Fredrik Hiebert has been an archaeologist and explorer with the National Geographic Society since 2003, and he has traced ancient trade routes overland and across the seas for more than 40 years. He has led excavations at ancient sites across Asia, from Egypt to Mongolia, and his excavations at a 4,000-year-old Silk Road city in Turkmenistan made headlines around the world. Dr. Hiebert also conducts underwater archaeology projects in the Black Sea and in South America's highest lake, Lake Titicaca, in search of submerged settlements. He rediscovered the lost Bactrian gold in Afghanistan in 2004 and was the curator of National Geographic's exhibition Afghanistan: Hidden Treasures from the National Museum, Kabul, which toured major museums in the United States and internationally.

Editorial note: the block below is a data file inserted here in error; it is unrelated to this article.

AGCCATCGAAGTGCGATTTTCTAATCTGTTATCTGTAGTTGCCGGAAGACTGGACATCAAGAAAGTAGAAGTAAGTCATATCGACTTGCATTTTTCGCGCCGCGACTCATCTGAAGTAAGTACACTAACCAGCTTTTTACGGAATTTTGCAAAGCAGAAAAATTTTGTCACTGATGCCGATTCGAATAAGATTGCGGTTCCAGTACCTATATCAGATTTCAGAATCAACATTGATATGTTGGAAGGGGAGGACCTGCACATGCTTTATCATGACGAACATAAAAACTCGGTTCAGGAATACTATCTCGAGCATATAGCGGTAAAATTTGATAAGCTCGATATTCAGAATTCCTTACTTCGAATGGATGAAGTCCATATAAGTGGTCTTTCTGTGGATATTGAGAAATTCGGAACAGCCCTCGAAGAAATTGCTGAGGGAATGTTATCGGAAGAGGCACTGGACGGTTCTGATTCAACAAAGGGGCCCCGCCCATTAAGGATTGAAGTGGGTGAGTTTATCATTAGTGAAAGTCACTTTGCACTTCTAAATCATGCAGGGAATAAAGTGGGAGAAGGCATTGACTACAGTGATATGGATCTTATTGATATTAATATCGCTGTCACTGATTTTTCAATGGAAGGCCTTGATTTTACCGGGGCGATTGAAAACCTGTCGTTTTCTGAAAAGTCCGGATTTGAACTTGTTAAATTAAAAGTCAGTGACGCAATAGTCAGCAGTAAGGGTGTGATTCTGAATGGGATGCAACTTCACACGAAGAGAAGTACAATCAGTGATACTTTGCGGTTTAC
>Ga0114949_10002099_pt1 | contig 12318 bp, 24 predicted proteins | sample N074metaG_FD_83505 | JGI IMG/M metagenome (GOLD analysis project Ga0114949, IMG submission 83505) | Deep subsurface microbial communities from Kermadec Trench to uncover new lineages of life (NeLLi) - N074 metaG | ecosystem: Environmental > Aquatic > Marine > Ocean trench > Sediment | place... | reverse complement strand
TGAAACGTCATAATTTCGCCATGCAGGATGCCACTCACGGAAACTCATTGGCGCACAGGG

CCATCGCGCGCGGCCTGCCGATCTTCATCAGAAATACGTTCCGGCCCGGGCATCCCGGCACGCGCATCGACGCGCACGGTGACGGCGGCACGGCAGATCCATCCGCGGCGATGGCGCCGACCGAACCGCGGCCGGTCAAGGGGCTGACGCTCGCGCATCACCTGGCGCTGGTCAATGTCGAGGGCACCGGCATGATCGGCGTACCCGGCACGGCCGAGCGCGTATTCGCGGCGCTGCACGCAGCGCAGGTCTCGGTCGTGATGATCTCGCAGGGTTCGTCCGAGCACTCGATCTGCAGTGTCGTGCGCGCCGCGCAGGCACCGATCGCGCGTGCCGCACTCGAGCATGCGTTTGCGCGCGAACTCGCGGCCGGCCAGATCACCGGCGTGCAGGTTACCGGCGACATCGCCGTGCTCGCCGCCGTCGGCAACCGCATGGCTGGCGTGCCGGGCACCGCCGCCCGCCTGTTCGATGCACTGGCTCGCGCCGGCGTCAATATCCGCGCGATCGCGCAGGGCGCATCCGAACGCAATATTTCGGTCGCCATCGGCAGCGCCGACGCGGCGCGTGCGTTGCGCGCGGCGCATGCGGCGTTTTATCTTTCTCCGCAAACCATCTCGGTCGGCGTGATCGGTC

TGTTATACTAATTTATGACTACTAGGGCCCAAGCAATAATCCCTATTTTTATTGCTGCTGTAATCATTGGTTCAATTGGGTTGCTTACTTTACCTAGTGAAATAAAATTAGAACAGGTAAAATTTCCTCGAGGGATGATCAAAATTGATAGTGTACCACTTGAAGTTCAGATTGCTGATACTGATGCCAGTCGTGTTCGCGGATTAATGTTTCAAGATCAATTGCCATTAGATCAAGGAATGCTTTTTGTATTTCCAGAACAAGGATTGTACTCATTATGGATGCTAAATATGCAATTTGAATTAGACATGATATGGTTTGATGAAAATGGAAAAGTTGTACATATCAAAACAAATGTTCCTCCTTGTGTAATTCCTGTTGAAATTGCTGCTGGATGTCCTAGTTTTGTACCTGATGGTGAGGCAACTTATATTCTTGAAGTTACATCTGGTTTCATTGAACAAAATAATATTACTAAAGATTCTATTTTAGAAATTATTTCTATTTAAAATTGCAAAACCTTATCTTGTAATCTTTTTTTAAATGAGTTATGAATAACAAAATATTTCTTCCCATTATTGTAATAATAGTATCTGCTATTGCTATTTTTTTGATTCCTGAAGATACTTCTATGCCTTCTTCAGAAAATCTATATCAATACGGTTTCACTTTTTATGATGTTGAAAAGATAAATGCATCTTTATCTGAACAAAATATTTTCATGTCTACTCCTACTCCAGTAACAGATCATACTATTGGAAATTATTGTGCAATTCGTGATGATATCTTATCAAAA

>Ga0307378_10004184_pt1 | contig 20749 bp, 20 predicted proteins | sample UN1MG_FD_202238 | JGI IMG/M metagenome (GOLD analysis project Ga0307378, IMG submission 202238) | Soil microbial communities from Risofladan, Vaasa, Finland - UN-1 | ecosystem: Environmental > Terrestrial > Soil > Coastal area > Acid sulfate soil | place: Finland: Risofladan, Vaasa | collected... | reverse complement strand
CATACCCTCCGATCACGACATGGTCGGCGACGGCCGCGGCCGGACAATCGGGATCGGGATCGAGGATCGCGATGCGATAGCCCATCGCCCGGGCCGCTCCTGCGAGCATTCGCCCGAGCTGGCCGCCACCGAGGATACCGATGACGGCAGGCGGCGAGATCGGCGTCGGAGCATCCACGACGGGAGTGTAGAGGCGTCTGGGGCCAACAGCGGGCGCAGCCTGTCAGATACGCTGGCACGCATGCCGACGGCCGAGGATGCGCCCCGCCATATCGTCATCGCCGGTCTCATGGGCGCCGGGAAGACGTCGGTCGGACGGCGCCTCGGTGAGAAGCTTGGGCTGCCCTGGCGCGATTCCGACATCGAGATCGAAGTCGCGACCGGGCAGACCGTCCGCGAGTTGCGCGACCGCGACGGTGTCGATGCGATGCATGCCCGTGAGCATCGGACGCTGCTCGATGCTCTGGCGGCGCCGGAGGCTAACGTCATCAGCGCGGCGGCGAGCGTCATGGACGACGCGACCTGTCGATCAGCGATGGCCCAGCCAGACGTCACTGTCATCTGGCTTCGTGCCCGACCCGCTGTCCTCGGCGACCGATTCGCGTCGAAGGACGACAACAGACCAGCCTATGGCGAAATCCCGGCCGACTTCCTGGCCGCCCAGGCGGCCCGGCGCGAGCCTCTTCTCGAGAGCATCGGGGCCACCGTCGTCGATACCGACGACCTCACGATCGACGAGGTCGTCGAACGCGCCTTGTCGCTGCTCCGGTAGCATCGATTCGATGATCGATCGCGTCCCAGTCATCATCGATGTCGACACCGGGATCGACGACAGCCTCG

As National Geographic's archaeologist-in-residence, Dr. Hiebert extends enthusiasm for archaeology and the geography of place in lectures, presentations, films and museum exhibits. He was educated at the University of Michigan (B.A., 1984) and Harvard University (M.A., 1989; Ph.D., 1992), and he received an honorary doctorate of humane letters from the State University of New York (SUNY), Geneseo (2016). Prior to joining National Geographic, he held the Robert H. Dyson, Jr., chair of archaeology at the University of Pennsylvania. In addition to numerous media awards for exhibitions and documentaries, Dr. Hiebert received the Chairman's Award from the National Geographic Committee for Research and Exploration in 1998.
K12 MindTap for National Geographic World History Great Civilizations: Ancient Through Early Modern Time, Student Edition (1-year access)
K12 MindTap for National Geographic World History Great Civilizations: Ancient Through Early Modern Time, Student Edition (6-year access)